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Ralph A. Kahn, Andrew M. Sayer, Ziauddin Ahmad, and Bryan A. Franz

Abstract

As atmospheric reflectance dominates top-of-the-atmosphere radiance over ocean, atmospheric correction is a critical component of ocean color retrievals. This paper explores the operational Sea-viewing Wide Field-of-view Sensor (SeaWiFS) algorithm atmospheric correction with ~13 000 coincident surface-based aerosol measurements. Aerosol optical depth at 440 nm (AOD440) is overestimated for AOD below ~0.1–0.15 and is increasingly underestimated at higher AOD; also, single-scattering albedo (SSA) appears overestimated when the actual value <~0.96. AOD440 and its spectral slope tend to be overestimated preferentially for coarse-mode particles. Sensitivity analysis shows that changes in these factors lead to systematic differences in derived ocean water-leaving reflectance (R rs) at 440 nm. The standard SeaWiFS algorithm compensates for AOD anomalies in the presence of nonabsorbing, medium-size-dominated aerosols. However, at low AOD and with absorbing aerosols, in situ observations and previous case studies demonstrate that retrieved R rs is sensitive to spectral AOD and possibly also SSA anomalies. Stratifying the dataset by aerosol-type proxies shows the dependence of the AOD anomaly and resulting R rs patterns on aerosol type, though the correlation with the SSA anomaly is too subtle to be quantified with these data. Retrieved chlorophyll-a concentrations (Chl) are affected in a complex way by R rs differences, and these effects occur preferentially at high and low Chl values. Absorbing aerosol effects are likely to be most important over biologically productive waters near coasts and along major aerosol transport pathways. These results suggest that future ocean color spacecraft missions aiming to cover the range of naturally occurring and anthropogenic aerosols, especially at wavelengths shorter than 440 nm, will require better aerosol amount and type constraints.

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P. Jeremy Werdell, Michael J. Behrenfeld, Paula S. Bontempi, Emmanuel Boss, Brian Cairns, Gary T. Davis, Bryan A. Franz, Ulrik B. Gliese, Eric T. Gorman, Otto Hasekamp, Kirk D. Knobelspiesse, Antonio Mannino, J. Vanderlei Martins, Charles R. McClain, Gerhard Meister, and Lorraine A. Remer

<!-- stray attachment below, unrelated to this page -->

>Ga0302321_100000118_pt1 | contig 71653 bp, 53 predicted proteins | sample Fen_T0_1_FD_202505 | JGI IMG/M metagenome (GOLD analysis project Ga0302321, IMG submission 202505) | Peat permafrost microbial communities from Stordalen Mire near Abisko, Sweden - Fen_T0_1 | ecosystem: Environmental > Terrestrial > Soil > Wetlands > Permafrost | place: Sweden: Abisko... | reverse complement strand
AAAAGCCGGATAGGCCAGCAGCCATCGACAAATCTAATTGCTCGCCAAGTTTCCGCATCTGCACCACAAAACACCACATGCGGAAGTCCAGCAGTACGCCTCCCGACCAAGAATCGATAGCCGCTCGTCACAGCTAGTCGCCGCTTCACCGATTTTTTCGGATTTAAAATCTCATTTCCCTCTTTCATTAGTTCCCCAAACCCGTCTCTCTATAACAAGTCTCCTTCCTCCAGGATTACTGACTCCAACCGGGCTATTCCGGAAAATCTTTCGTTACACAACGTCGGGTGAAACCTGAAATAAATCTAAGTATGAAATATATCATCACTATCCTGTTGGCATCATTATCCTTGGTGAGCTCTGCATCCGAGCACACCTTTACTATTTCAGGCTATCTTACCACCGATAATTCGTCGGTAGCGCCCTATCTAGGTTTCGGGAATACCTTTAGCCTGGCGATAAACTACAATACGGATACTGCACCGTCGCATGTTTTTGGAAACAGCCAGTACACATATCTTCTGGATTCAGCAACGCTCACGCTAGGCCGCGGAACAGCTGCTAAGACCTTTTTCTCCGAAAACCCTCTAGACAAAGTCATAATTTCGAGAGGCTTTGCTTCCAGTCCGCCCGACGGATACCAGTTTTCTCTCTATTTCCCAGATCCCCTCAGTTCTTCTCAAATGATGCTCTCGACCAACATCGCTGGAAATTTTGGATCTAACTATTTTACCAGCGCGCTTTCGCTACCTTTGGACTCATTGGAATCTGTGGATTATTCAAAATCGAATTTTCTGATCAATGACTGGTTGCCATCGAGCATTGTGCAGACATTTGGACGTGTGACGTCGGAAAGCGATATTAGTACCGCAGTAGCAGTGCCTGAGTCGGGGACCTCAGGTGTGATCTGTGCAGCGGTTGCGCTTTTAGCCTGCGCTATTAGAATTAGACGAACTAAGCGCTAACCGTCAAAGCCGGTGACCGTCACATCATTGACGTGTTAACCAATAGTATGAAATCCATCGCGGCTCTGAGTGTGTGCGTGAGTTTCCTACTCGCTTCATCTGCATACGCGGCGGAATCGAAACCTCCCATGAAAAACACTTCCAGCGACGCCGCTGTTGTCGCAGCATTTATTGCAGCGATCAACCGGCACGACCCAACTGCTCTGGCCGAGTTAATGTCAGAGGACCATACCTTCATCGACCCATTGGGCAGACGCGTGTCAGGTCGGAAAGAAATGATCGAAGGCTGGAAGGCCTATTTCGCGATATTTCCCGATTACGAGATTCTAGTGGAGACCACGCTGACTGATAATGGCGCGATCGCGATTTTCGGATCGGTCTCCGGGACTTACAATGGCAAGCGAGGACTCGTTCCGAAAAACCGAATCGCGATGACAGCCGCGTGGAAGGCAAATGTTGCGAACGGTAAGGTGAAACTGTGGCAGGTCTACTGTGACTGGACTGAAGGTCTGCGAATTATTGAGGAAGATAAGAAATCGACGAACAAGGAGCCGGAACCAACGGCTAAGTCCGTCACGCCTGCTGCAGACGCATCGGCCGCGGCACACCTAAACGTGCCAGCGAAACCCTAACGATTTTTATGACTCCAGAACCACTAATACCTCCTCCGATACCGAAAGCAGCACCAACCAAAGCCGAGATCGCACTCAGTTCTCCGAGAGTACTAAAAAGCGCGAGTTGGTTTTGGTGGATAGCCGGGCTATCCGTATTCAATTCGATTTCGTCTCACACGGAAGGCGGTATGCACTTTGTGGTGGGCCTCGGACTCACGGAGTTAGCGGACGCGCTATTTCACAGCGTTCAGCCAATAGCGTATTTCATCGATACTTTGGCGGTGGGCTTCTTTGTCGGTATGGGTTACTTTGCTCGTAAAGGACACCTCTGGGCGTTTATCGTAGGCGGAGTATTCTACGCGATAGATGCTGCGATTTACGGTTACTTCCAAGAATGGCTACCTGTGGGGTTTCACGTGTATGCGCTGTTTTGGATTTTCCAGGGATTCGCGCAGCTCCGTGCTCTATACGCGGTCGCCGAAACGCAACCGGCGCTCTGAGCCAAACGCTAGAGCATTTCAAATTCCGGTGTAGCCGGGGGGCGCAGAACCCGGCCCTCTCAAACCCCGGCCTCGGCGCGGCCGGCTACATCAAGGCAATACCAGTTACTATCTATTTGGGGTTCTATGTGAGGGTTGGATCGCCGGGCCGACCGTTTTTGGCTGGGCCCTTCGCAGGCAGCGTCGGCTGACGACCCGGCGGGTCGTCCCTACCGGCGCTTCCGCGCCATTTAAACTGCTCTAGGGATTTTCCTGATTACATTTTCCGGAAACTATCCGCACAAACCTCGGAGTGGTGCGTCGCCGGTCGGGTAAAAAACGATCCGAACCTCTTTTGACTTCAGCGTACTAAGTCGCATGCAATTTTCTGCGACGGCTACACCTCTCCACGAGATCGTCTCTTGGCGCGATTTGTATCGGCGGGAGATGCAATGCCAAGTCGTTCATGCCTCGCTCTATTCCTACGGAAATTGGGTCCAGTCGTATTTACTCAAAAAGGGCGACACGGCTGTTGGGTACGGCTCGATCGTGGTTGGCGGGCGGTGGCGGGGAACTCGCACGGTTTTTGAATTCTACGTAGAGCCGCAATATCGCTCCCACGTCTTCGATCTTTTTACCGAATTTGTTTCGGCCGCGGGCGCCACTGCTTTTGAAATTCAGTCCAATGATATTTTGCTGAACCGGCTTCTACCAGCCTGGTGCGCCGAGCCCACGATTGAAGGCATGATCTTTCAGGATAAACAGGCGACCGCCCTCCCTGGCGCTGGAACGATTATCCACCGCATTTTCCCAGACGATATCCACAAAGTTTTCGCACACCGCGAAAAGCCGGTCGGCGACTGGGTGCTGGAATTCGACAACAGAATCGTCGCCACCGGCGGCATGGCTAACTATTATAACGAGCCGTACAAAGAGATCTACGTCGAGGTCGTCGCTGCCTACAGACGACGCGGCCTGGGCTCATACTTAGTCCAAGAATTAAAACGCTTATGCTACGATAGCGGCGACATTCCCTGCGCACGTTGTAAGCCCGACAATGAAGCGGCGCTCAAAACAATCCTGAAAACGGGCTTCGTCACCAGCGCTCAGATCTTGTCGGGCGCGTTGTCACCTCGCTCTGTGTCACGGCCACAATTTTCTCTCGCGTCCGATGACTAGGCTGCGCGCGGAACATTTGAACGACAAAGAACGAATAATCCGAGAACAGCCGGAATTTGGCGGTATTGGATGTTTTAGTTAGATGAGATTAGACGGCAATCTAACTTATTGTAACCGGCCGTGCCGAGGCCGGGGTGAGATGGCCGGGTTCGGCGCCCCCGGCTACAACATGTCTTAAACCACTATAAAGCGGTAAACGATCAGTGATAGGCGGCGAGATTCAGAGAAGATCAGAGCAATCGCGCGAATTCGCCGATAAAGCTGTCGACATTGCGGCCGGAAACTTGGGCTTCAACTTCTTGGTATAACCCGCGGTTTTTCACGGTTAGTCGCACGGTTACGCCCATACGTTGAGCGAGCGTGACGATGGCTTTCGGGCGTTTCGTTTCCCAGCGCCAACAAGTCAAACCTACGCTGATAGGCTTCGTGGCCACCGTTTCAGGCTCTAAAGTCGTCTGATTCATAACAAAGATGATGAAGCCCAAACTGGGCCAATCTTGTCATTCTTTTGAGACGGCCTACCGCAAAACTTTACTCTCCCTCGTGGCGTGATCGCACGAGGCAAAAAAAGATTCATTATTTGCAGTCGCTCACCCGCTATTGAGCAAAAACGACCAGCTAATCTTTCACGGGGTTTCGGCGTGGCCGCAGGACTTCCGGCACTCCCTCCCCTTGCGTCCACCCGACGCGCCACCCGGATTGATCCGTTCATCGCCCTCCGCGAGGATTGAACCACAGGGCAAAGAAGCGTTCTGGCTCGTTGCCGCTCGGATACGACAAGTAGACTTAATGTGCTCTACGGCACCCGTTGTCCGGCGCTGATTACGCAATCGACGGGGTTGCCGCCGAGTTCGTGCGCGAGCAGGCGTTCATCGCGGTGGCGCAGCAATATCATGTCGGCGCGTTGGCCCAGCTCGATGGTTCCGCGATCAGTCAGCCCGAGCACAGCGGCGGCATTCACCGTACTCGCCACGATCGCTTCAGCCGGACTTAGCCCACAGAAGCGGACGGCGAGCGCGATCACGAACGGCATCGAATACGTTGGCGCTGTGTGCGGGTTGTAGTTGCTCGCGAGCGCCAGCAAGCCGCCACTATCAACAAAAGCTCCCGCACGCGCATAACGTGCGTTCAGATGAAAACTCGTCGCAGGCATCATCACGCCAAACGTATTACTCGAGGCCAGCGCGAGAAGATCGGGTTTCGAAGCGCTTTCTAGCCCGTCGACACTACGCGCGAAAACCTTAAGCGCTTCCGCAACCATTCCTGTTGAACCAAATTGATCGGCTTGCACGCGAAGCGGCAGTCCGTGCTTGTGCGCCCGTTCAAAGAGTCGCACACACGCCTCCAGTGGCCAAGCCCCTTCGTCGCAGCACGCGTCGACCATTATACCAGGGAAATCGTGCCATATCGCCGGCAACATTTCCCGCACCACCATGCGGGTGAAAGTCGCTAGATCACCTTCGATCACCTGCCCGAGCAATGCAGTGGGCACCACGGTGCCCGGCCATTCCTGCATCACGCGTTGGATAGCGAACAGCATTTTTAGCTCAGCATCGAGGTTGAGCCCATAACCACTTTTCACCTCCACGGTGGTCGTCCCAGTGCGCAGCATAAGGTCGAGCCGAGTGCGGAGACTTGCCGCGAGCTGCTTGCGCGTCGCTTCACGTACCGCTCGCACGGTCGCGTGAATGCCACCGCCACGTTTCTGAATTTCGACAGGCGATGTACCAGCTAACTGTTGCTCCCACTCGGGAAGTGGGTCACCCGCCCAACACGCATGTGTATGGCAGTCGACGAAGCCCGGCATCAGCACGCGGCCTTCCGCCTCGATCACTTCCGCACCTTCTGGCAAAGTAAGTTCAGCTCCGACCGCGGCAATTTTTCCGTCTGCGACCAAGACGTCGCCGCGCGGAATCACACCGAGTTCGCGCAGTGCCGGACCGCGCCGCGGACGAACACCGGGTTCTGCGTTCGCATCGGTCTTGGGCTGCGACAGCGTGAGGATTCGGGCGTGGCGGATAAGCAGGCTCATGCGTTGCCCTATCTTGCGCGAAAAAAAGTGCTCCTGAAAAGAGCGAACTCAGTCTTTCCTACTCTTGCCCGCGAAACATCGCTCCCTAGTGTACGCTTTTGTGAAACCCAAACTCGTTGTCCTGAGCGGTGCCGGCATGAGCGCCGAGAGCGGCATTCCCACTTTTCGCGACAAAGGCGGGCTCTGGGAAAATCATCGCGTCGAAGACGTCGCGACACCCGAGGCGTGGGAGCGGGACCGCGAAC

Abstract

The Plankton, Aerosol, Cloud, Ocean Ecosystem (PACE) mission represents the National Aeronautics and Space Administration’s (NASA) next investment in satellite ocean color and the study of Earth’s ocean–atmosphere system, enabling new insights into oceanographic and atmospheric responses to Earth’s changing climate. PACE objectives include extending systematic cloud, aerosol, and ocean biological and biogeochemical data records, making essential ocean color measurements to further understand marine carbon cycles, food-web processes, and ecosystem responses to a changing climate, and improving knowledge of how aerosols influence ocean ecosystems and, conversely, how ocean ecosystems and photochemical processes affect the atmosphere. PACE objectives also encompass management of fisheries, large freshwater bodies, and air and water quality and reducing uncertainties in climate and radiative forcing models of the Earth system. PACE observations will provide information on radiative properties of land surfaces and characterization of the vegetation and soils that dominate their reflectance. The primary PACE instrument is a spectrometer that spans the ultraviolet to shortwave-infrared wavelengths, with a ground sample distance of 1 km at nadir. This payload is complemented by two multiangle polarimeters with spectral ranges that span the visible to near-infrared region. Scheduled for launch in late 2022 to early 2023, the PACE observatory will enable significant advances in the study of Earth’s biogeochemistry, carbon cycle, clouds, hydrosols, and aerosols in the ocean–atmosphere–land system. Here, we present an overview of the PACE mission, including its developmental history, science objectives, instrument payload, observatory characteristics, and data products.

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Molly Baringer, Mariana B. Bif, Tim Boyer, Seth M. Bushinsky, Brendan R. Carter, Ivona Cetinić, Don P. Chambers, Lijing Cheng, Sanai Chiba, Minhan Dai, Catia M. Domingues, Shenfu Dong, Andrea J. Fassbender, Richard A. Feely, Eleanor Frajka-Williams, Bryan A. Franz, John Gilson, Gustavo Goni, Benjamin D. Hamlington, Zeng-Zhen Hu, Boyin Huang, Masayoshi Ishii, Svetlana Jevrejeva, William E. Johns, Gregory C. Johnson, Kenneth S. Johnson, John Kennedy, Marion Kersalé, Rachel E. Killick, Peter Landschützer, Matthias Lankhorst, Tong Lee, Eric Leuliette, Feili Li, Eric Lindstrom, Ricardo Locarnini, Susan Lozier, John M. Lyman, John J. Marra, Christopher S. Meinen, Mark A. Merrifield, Gary T. Mitchum, Ben Moat, Didier Monselesan, R. Steven Nerem, Renellys C. Perez, Sarah G. Purkey, Darren Rayner, James Reagan, Nicholas Rome, Alejandra Sanchez-Franks, Claudia Schmid, Joel P. Scott, Uwe Send, David A. Siegel, David A. Smeed, Sabrina Speich, Paul W. Stackhouse Jr., William Sweet, Yuichiro Takeshita, Philip R. Thompson, Joaquin A. Triñanes, Martin Visbeck, Denis L. Volkov, Rik Wanninkhof, Robert A. Weller, Toby K. Westberry, Matthew J. Widlansky, Susan E. Wijffels, Anne C. Wilber, Lisan Yu, Weidong Yu, and Huai-Min Zhang
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